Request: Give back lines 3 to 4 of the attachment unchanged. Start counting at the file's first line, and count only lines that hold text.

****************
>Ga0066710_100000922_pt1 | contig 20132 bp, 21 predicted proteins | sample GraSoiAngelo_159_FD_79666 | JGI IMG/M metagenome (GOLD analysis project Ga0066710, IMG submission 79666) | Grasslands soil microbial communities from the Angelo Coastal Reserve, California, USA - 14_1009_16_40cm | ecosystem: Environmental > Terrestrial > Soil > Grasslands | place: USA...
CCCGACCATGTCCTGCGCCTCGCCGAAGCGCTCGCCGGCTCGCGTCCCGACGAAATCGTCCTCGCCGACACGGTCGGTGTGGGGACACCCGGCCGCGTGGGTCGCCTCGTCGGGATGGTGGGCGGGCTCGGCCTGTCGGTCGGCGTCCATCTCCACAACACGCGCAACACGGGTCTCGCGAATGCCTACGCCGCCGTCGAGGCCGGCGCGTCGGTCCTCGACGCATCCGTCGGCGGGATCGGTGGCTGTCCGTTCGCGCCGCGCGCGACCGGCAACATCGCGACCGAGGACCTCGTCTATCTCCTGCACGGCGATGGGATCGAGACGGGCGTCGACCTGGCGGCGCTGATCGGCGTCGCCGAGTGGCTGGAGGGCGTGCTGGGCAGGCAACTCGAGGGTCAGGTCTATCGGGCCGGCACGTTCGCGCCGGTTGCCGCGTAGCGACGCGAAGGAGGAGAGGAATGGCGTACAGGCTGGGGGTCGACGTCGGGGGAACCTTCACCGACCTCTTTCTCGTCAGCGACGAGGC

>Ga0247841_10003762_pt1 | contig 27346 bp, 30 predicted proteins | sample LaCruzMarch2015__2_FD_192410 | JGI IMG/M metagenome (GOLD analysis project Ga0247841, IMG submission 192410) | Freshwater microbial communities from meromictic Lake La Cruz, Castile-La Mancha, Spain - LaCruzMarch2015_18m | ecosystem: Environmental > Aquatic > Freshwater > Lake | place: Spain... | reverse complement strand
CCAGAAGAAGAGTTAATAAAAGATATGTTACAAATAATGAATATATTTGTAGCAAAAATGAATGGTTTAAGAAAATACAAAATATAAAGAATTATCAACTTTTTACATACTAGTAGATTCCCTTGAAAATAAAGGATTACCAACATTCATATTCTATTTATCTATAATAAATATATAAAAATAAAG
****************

>Ga0247841_10003762_pt1 | contig 27346 bp, 30 predicted proteins | sample LaCruzMarch2015__2_FD_192410 | JGI IMG/M metagenome (GOLD analysis project Ga0247841, IMG submission 192410) | Freshwater microbial communities from meromictic Lake La Cruz, Castile-La Mancha, Spain - LaCruzMarch2015_18m | ecosystem: Environmental > Aquatic > Freshwater > Lake | place: Spain... | reverse complement strand
CCAGAAGAAGAGTTAATAAAAGATATGTTACAAATAATGAATATATTTGTAGCAAAAATGAATGGTTTAAGAAAATACAAAATATAAAGAATTATCAACTTTTTACATACTAGTAGATTCCCTTGAAAATAAAGGATTACCAACATTCATATTCTATTTATCTATAATAAATATATAAAAATAAAG